During my visit to the Upper Palatinate, I took part in a hike near Bad Neualbenreuth. Both tours are easy to manage with only moderate gradients and on good paths, even for inexperienced hikers.
From a visit to an extinct volcano and the step to the Czech Republic
We started our hike after a hearty snack at the Adamhof Inn in Hardeck.
The path first led us slightly uphill past the pasture of some Dexter cattle with their calves. Then we entered the forest and followed the signposted path until we discovered two conspicuous stones at the side of the path. The 50th parallel of the northern hemisphere runs exactly at this point.
A short time later we came to some white-blue wooden poles and border stones. This is where the German-Czech border runs. It was to accompany us in many places during our hike and in some sections we partly walked on Czech territory. Even though there are no regular border controls here, you should have your passport with you. It can always happen that there is a check.
After a while we left the forest and came to the border chestnut tree. From there you have an excellent view and can rest on benches. There is also a small shelter that can be used in case of bad weather.
We walked along the edge of the field and came closer and closer to our destination, the extinct volcano Eisenbühl. A small sign points to an almost overgrown trail, which we followed for a short distance.
Then we stood in the former crater of the volcano. To the side rises a craggy rock face about 25 metres high. You can clearly see the different layers of rock.
The Eisenbühl volcano is a special geological feature. With the folding of the Alps, fault lines developed that also run through the Upper Palatinate Forest. Through these fault lines, material from the earth’s interior reached the earth’s surface. This led to lively volcanic activity in the region, which still has an impact on the area today. For example, there are carbonated mineral springs around Bad Neualbenreuth that were created as a result of this process.
The extinct volcano Eisenbühl is also a remnant from this time.
I really find this place very exciting. The way nature has reclaimed the volcanic earth and the many small and larger volcanic stones that lie here make the place incomparable to its immediate surroundings.
A little story on the side:
On 23 August 1823, Johann Wolfgang von Goethe visited a friend in the region. Together they visited the Eisenbühl volcano. He is said to have collected rocks with enthusiasm. Yes, and actually he wanted to travel to the region again, if a woman had not intervened. Goethe, who was 72 at the time, was madly in love with the 17-year-old Ulrike von Levetzow. She did not listen to him and so he travelled on.
We climbed a small incline out of the volcanic crater and walked back along the edge of the crater to the small trail that brought us back onto the hiking path.
We passed an interesting sign after a short while. It points to the small village of Boden, which was completely destroyed after the Second World War. Boden was located in a small deciduous forest about 600 metres behind the German border with the Czech Republic. Most of the inhabitants fled from their village to neighbouring Bavarian communities in 1945/46. Because of the proximity to the border, it was decided to raze the village to the ground.
It is now only a few metres to Bad Neualbenreuth, which you walk along an asphalted road between the fields. You can enjoy the relaxing view of the beautiful landscape.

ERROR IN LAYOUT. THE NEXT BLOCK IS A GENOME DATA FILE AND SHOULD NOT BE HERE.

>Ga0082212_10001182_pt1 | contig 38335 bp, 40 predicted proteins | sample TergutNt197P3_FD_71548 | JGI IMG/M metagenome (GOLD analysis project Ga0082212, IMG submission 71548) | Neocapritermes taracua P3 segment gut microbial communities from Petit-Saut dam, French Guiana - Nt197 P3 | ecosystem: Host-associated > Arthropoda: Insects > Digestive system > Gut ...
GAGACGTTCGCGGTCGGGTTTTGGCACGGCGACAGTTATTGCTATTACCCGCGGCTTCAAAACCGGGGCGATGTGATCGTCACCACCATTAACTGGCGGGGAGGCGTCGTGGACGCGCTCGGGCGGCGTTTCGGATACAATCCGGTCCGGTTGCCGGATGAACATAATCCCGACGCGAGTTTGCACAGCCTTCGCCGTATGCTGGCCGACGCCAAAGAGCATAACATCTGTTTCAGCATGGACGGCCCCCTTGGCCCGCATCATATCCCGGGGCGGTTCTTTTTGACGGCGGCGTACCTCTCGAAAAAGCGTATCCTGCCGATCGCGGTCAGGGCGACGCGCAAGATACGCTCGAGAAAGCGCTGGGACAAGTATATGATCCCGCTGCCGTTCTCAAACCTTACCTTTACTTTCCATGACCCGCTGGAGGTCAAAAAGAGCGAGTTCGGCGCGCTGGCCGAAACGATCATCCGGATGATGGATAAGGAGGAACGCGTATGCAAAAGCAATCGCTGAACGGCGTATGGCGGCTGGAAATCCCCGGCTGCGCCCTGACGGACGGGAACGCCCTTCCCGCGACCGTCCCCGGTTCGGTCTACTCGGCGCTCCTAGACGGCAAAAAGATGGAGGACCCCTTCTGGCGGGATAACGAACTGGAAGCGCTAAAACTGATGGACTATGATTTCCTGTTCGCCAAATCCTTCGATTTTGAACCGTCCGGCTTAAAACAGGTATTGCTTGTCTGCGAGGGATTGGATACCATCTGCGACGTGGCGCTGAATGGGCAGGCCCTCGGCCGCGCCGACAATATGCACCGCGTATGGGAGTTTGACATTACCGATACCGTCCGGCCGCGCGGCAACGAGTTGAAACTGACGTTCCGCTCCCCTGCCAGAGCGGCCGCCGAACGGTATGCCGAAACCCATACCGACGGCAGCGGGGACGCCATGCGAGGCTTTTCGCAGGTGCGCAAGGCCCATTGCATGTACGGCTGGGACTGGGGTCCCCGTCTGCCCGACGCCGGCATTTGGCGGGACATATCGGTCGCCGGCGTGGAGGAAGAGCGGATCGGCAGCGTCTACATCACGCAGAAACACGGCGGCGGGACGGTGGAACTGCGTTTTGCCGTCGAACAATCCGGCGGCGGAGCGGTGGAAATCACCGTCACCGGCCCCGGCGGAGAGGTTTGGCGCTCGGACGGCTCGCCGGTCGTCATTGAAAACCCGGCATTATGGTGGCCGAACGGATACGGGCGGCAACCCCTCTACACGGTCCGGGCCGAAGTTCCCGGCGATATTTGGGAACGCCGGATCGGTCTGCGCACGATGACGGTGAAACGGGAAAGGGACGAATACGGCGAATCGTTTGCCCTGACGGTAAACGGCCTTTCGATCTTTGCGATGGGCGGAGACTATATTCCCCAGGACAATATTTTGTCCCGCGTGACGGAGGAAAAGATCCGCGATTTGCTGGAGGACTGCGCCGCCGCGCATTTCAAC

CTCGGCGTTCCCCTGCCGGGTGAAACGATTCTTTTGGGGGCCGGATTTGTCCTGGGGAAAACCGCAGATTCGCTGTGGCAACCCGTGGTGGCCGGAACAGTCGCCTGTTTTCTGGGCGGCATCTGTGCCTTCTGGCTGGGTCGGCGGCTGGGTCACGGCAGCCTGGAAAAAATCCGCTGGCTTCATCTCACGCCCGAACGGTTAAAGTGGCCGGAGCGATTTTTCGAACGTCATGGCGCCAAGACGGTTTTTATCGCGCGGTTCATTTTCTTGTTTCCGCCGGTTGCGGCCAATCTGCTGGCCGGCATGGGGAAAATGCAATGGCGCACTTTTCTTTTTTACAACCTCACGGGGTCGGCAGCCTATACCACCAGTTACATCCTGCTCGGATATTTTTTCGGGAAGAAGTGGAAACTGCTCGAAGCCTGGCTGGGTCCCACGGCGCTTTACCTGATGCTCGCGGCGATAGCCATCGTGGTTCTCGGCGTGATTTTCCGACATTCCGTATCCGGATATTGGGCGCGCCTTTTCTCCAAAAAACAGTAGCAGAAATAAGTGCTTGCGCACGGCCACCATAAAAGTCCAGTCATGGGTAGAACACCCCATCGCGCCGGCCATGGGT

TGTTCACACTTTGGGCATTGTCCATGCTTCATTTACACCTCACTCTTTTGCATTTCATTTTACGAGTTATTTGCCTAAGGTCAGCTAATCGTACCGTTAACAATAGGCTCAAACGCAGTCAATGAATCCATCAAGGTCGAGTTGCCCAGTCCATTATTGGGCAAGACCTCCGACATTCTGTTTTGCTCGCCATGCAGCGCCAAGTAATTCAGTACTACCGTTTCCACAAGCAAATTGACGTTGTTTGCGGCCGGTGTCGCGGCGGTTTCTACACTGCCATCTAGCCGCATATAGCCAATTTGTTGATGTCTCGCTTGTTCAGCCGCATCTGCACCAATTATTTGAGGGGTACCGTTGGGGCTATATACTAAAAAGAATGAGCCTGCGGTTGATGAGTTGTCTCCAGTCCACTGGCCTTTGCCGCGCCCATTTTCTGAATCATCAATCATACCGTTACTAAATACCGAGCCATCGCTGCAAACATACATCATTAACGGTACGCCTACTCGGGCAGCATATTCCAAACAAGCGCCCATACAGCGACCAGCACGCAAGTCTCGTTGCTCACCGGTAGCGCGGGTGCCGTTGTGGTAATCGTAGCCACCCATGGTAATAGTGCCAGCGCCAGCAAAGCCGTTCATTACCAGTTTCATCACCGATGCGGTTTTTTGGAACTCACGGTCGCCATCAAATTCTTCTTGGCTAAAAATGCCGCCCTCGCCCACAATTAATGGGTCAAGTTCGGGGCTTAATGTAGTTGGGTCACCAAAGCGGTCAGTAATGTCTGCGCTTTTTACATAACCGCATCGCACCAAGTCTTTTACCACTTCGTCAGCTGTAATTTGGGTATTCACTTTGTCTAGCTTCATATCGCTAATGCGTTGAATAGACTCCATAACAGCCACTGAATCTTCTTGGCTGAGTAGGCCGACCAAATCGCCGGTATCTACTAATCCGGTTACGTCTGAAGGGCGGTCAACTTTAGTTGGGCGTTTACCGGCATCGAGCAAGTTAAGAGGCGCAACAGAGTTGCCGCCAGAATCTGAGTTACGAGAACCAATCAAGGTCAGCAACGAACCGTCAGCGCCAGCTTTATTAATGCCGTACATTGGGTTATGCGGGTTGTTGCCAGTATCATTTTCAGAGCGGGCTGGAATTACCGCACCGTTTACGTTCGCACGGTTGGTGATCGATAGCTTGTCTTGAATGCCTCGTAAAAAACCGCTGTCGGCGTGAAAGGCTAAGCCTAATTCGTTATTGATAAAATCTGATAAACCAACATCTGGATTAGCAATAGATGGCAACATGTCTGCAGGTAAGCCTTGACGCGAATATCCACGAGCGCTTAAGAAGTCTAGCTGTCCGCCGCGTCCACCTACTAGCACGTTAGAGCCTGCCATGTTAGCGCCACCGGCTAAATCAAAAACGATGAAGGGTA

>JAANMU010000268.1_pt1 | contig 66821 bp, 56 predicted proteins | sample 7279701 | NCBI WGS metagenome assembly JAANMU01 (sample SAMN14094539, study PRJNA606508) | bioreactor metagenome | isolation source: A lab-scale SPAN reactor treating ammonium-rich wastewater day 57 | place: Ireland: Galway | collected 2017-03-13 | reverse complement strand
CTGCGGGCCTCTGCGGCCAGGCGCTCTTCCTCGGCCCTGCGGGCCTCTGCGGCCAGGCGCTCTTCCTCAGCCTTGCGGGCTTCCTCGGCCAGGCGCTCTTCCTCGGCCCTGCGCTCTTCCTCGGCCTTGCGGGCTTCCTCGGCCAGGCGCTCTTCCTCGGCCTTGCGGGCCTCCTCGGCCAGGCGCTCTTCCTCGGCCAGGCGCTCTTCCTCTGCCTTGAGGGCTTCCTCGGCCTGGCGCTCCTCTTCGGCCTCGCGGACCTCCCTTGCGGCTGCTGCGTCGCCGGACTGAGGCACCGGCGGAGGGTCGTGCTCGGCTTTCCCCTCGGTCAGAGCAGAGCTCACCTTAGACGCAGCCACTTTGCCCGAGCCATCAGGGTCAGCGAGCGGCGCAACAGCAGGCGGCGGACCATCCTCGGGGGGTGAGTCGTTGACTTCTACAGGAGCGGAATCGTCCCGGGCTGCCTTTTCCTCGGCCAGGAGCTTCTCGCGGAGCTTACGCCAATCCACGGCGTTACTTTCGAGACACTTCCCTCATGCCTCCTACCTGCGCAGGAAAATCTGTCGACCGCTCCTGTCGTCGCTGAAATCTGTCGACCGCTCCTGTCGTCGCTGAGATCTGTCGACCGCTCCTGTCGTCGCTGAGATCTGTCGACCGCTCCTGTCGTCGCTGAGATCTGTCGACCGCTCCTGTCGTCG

Our hike ends at the school of Bad Neualbenreuth, which is located slightly above the parish church.
Hike near Bad Neualbenreuth – our route:
Hike near Bad Neualbenreuth: Rinnlstein circular trail
We started another hike near Bad Neualbenreuth at the Naturfreundehaus Wernersreuth. Here you can join the Rinnlstein circular trail.
The trail has only moderate gradients and runs in an uneven figure of eight over about 9.5 km. So it is also possible to shorten the tour.
I particularly like the information boards, which tell something about the history of the region at 12 stations.
We didn’t quite follow the signposted route, as you can see from the route that I have subsequently entered.
The paths led us through a dreamlike forest, the ground was soft and springy with every step and it smelled wonderfully of the forest. After a while we reached the highest point of our hike, the Birkenberg at 744 metres. And now a little mountain information: at 744 metres, the Birkenberg is the 1168-highest mountain in Bavaria and the 1658-highest mountain in Germany.
The name of the mountain goes back to the form of cultivation at the end of the 17th century. The birch trees were felled within 15-40 years. Afterwards, the area was grazed for two years until the stock of fast-growing birch trees had increased again (e.g. through wild sowing). At the end of the 19th century, the tree population was converted into a coniferous commercial forest due to changes in soil conditions.
Following the signposted paths, we finally reached the Ringelfelsen (also Rinnlstein, Ringelstein). From a geological point of view, the rock formation belongs to the Schiefergebirge. The rock owes its name to the Rinnlbrunnen, a nearby spring. Below the rock is a hikers’ hut run by the Naturfreundehaus Waldsassen. Here we could enjoy a break with sausages and potato salad on beer benches under the trees before heading back to the starting point.
Disclosure: Both hikes near Bad Neualbenreuth were part of a blogger trip. The report was written independently and corresponds to my experience.
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